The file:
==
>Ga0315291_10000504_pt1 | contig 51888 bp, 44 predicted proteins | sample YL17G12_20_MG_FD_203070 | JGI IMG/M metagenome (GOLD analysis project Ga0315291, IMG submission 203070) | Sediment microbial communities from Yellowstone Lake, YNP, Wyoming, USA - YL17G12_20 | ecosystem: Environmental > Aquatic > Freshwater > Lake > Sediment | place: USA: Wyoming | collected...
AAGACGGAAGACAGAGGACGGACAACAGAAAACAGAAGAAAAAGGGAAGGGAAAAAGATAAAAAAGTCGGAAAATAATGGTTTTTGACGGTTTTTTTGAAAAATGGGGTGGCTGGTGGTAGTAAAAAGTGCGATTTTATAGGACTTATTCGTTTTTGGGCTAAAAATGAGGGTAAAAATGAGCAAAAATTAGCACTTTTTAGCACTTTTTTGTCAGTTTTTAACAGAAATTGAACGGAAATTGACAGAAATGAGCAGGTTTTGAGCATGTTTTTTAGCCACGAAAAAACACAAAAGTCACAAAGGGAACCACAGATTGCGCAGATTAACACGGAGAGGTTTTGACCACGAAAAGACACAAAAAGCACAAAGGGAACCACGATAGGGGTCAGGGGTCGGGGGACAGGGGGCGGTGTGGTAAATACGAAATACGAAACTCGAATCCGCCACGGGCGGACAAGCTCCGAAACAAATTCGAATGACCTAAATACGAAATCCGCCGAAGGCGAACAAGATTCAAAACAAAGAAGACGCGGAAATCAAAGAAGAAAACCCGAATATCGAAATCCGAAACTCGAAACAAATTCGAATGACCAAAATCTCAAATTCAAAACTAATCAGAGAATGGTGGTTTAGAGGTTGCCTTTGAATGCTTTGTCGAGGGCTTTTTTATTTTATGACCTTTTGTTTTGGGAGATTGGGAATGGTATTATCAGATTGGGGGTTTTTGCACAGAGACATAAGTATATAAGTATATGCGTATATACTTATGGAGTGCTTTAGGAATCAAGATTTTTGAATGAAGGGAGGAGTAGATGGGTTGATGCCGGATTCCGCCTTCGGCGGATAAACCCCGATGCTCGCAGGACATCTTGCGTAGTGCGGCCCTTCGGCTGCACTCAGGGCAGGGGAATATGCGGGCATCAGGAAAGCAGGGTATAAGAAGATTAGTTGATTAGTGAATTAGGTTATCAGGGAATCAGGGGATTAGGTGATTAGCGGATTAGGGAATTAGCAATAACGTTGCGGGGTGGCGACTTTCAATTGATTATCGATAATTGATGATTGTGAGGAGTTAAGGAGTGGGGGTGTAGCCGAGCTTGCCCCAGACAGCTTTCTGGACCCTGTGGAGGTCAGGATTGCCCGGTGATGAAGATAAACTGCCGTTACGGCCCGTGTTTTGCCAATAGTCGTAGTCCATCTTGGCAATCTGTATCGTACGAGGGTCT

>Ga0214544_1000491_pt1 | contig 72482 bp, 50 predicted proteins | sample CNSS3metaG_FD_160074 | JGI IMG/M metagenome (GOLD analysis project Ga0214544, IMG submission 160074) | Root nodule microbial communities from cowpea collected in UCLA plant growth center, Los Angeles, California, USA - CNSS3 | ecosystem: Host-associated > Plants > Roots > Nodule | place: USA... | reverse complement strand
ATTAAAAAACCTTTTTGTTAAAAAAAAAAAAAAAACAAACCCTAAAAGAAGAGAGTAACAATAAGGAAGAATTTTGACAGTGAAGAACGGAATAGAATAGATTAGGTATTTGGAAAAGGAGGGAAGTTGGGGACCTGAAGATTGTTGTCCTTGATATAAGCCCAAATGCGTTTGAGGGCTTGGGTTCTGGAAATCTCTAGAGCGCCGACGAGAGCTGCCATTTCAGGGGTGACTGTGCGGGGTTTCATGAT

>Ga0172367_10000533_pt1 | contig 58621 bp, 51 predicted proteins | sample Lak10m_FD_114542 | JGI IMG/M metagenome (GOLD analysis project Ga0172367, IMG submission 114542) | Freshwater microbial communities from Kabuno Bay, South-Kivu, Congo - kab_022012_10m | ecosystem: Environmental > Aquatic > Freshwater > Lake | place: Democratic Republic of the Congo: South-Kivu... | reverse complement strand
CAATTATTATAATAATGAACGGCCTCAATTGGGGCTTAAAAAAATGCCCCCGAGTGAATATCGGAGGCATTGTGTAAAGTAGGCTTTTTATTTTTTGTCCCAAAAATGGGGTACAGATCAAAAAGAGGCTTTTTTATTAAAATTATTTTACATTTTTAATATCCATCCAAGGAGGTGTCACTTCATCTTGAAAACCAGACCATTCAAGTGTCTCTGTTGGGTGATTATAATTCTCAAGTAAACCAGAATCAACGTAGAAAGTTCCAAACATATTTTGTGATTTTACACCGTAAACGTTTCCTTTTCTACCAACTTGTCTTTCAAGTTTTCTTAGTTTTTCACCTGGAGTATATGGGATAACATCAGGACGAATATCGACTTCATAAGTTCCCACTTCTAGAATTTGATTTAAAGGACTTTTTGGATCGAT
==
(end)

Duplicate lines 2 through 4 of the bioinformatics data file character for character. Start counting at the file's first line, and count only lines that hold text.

AAGACGGAAGACAGAGGACGGACAACAGAAAACAGAAGAAAAAGGGAAGGGAAAAAGATAAAAAAGTCGGAAAATAATGGTTTTTGACGGTTTTTTTGAAAAATGGGGTGGCTGGTGGTAGTAAAAAGTGCGATTTTATAGGACTTATTCGTTTTTGGGCTAAAAATGAGGGTAAAAATGAGCAAAAATTAGCACTTTTTAGCACTTTTTTGTCAGTTTTTAACAGAAATTGAACGGAAATTGACAGAAATGAGCAGGTTTTGAGCATGTTTTTTAGCCACGAAAAAACACAAAAGTCACAAAGGGAACCACAGATTGCGCAGATTAACACGGAGAGGTTTTGACCACGAAAAGACACAAAAAGCACAAAGGGAACCACGATAGGGGTCAGGGGTCGGGGGACAGGGGGCGGTGTGGTAAATACGAAATACGAAACTCGAATCCGCCACGGGCGGACAAGCTCCGAAACAAATTCGAATGACCTAAATACGAAATCCGCCGAAGGCGAACAAGATTCAAAACAAAGAAGACGCGGAAATCAAAGAAGAAAACCCGAATATCGAAATCCGAAACTCGAAACAAATTCGAATGACCAAAATCTCAAATTCAAAACTAATCAGAGAATGGTGGTTTAGAGGTTGCCTTTGAATGCTTTGTCGAGGGCTTTTTTATTTTATGACCTTTTGTTTTGGGAGATTGGGAATGGTATTATCAGATTGGGGGTTTTTGCACAGAGACATAAGTATATAAGTATATGCGTATATACTTATGGAGTGCTTTAGGAATCAAGATTTTTGAATGAAGGGAGGAGTAGATGGGTTGATGCCGGATTCCGCCTTCGGCGGATAAACCCCGATGCTCGCAGGACATCTTGCGTAGTGCGGCCCTTCGGCTGCACTCAGGGCAGGGGAATATGCGGGCATCAGGAAAGCAGGGTATAAGAAGATTAGTTGATTAGTGAATTAGGTTATCAGGGAATCAGGGGATTAGGTGATTAGCGGATTAGGGAATTAGCAATAACGTTGCGGGGTGGCGACTTTCAATTGATTATCGATAATTGATGATTGTGAGGAGTTAAGGAGTGGGGGTGTAGCCGAGCTTGCCCCAGACAGCTTTCTGGACCCTGTGGAGGTCAGGATTGCCCGGTGATGAAGATAAACTGCCGTTACGGCCCGTGTTTTGCCAATAGTCGTAGTCCATCTTGGCAATCTGTATCGTACGAGGGTCT

>Ga0214544_1000491_pt1 | contig 72482 bp, 50 predicted proteins | sample CNSS3metaG_FD_160074 | JGI IMG/M metagenome (GOLD analysis project Ga0214544, IMG submission 160074) | Root nodule microbial communities from cowpea collected in UCLA plant growth center, Los Angeles, California, USA - CNSS3 | ecosystem: Host-associated > Plants > Roots > Nodule | place: USA... | reverse complement strand
ATTAAAAAACCTTTTTGTTAAAAAAAAAAAAAAAACAAACCCTAAAAGAAGAGAGTAACAATAAGGAAGAATTTTGACAGTGAAGAACGGAATAGAATAGATTAGGTATTTGGAAAAGGAGGGAAGTTGGGGACCTGAAGATTGTTGTCCTTGATATAAGCCCAAATGCGTTTGAGGGCTTGGGTTCTGGAAATCTCTAGAGCGCCGACGAGAGCTGCCATTTCAGGGGTGACTGTGCGGGGTTTCATGAT